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Archive for the 'Staff Pick' Category

Sasquatch Hunter’s Almanac

Underneath this unlikely story of Sasquatch hunters, unicorns, ape-mothers, sea monsters, ghosts, and lifelong curses is a commentary on the important things in life: love, family, and forgiveness. Regret, childhood trauma, and obsession come into Shields's focus, and her resulting tale is amusing, with a chunk of bittersweet poignancy thrown in the mix.

After Birth

After Birth is a great little novel. In it we meet Ari, a new mother hellbent on befriending a new neighbor, Mina, a writer and former member of a feminist punk band. Ari's complicated relationships with the women in her life — particularly her late mother — have stayed with me long after reading this novel. It is a must-read in a world that so often ignores the darker, more complicated aspects of motherhood and womanhood.

Girl at the Lion D’Or

A complex and moving account of an anguished extramarital affair, The Girl at the Lion d'Or is impeccably written. The main characters have real depth, and it's easy to see their pain, confusion, and conflicting emotions. Excellent.

All the Light We Cannot See

I recommend reading this on the coast, in the bath, at your desk, in bed, with your legs tucked up under you in the sun. I do not recommend reading it on the bus. Because whatever part you're reading on the bus will be the part that makes you cry. But do read it. It's a marvel.

The Argonauts

A seamless blend of memoir and cultural commentary, Maggie Nelson's The Argonauts is, among many other things, a book about relentless introspection and transformation, about confronting one's own truths and biases and finding meaning in collisions big and small. Nelson explores the course of her relationship with the transgender artist Harry Dodge, along with their attempts to get pregnant, her experiences with academia, and her roles as mother and stepmother. Told in brief, loaded sections and referencing everything from gender theorists to parenting books to philosophers, The Argonauts is a book that is best read slowly; there is much to savor in this urgent, fiercely intelligent work.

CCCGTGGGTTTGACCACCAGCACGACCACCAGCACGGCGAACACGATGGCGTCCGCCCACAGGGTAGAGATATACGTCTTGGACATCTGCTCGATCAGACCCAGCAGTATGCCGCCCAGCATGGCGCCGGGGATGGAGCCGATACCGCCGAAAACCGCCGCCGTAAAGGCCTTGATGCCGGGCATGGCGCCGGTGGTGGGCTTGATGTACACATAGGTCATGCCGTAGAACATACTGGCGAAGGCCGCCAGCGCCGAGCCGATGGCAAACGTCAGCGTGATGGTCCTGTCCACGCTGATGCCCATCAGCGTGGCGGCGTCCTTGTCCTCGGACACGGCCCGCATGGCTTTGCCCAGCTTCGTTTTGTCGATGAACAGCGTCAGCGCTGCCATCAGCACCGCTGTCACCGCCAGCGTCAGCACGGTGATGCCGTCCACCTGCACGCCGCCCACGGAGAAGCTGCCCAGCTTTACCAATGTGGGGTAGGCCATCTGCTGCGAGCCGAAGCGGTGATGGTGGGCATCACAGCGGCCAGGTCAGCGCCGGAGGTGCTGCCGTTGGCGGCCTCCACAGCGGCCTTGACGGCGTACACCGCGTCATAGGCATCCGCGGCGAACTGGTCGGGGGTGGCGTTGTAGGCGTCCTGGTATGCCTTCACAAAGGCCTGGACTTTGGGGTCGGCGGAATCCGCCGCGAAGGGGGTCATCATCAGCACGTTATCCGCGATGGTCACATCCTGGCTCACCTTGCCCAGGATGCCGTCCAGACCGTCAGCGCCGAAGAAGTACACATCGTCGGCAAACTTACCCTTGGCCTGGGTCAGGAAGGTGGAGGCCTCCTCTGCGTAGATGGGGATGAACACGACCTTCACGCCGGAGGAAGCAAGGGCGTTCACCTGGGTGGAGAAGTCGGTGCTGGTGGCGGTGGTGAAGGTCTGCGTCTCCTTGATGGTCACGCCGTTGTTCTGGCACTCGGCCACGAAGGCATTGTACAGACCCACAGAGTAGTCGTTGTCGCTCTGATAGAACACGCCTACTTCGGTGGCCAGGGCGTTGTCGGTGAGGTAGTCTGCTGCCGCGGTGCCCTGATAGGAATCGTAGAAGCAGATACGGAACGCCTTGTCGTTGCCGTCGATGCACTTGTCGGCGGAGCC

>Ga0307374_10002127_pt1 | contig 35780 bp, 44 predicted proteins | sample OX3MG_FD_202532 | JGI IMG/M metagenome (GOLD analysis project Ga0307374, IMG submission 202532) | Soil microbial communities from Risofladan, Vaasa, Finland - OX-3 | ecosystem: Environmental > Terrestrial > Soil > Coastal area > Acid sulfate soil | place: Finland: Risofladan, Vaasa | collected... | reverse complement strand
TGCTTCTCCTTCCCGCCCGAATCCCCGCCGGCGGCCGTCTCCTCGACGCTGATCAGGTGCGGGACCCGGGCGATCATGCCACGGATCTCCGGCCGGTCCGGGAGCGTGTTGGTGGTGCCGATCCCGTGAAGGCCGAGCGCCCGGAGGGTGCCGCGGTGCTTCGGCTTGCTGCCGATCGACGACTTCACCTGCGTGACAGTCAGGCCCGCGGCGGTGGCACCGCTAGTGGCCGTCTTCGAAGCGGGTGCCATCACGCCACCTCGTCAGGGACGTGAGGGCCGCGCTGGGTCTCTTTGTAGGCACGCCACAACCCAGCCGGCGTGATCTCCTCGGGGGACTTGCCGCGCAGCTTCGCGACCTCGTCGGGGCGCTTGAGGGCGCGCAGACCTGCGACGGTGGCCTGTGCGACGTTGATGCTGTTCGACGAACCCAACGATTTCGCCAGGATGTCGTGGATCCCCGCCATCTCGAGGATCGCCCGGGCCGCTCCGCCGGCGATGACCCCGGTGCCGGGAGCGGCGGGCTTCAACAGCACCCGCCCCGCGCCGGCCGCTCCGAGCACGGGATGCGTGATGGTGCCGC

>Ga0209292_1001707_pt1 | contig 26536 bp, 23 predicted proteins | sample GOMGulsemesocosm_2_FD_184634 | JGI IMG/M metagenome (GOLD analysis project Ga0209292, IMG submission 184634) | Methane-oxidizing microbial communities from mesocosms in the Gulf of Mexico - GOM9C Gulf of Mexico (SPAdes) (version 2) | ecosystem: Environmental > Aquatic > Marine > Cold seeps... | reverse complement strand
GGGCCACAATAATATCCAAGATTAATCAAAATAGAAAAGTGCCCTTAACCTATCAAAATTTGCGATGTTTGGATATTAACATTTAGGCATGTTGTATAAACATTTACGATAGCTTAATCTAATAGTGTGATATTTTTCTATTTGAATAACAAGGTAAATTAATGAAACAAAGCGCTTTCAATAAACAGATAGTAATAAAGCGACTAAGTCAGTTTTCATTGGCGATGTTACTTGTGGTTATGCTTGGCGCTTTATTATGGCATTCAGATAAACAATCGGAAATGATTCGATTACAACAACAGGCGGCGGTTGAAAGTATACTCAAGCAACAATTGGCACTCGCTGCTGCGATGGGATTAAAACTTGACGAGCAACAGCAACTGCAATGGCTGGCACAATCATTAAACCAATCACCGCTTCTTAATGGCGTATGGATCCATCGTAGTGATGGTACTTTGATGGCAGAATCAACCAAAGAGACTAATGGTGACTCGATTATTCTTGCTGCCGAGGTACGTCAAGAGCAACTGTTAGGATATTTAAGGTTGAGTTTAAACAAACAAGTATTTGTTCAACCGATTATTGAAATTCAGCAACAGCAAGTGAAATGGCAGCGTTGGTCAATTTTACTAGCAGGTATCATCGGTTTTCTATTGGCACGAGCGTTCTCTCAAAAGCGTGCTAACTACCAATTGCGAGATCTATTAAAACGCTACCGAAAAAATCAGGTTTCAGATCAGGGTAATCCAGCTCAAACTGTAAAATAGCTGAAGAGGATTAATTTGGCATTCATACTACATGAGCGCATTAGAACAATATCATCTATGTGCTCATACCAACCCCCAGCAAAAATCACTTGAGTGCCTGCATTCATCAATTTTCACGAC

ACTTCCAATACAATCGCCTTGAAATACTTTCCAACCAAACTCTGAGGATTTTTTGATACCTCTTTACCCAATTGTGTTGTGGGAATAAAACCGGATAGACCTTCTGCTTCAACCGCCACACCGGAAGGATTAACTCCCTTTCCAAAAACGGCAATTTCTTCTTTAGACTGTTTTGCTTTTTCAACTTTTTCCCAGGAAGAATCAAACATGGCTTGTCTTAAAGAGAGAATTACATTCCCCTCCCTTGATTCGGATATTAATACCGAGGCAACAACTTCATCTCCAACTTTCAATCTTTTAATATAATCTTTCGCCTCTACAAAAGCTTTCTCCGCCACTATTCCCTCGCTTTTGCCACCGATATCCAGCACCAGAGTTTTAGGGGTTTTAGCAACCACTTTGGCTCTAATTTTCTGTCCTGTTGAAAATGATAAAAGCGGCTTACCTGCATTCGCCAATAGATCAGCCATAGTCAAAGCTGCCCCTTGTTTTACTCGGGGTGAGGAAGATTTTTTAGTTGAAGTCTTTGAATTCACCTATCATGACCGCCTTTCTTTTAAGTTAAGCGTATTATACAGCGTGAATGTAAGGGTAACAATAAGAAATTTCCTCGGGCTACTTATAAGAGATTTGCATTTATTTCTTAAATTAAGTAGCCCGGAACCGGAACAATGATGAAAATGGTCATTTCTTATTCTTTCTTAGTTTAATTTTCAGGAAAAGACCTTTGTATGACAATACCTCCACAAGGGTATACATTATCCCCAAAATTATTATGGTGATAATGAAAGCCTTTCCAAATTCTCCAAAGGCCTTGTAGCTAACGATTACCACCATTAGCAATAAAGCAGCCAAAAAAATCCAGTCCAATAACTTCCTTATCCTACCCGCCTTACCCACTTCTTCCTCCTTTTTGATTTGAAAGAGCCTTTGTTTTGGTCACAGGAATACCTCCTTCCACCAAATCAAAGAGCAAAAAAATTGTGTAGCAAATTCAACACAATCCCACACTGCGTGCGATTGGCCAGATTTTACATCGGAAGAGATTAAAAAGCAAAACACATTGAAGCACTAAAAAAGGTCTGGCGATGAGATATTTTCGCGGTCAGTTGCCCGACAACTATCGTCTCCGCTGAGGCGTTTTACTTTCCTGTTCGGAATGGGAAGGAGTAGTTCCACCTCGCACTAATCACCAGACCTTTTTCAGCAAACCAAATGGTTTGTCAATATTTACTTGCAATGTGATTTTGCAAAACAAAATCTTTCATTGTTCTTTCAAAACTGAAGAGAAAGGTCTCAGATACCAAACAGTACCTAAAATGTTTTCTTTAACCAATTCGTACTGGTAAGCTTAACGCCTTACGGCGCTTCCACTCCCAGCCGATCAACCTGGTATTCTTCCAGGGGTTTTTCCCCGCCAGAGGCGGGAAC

The Tale of the Dueling Neurosurgeons

Kean's latest achievement, lauded as his best yet, is a book about neuroscience, but don't let that intimidate you. Anyone who enjoys reading popular science books will appreciate the easy-to-understand explanations and wonderfully engaging stories that highlight the history of this field.

The Stars Never Rise

The Unified Church is in full control of everyone's lives within the city's walls, including Nina, who must rescue her sister from demons. But can she depend on her new friend Finn and his group of rebels? The first book of a unique dystopian series, The Stars Never Rise is promising — and thrilling.

Ninja Bunny

"Rule 1: a super awesome ninja must always work alone." But what happens when a super awesome ninja meets up with a super huge, ferocious bear? With sweet, whimsical drawings, Ninja Bunny is a super fun, action-packed story about determination and friendship.

Love Me Back

Merritt Tierce's debut, the story of a woman on a path of self-destruction, is told in raw prose that is vivid, terrible, and beautiful. While it is not for the fainthearted or the easily offended, everyone else should read this book.

A Girl Is a Half-formed Thing

It's no surprise that this striking, emotionally charged novel won countless awards last year. Using fractured language betraying the narrator's mental state, McBride deftly relates the story of a girl growing up in a hostile home where everyone must grapple with a pervading cancer, both literally and metaphorically.

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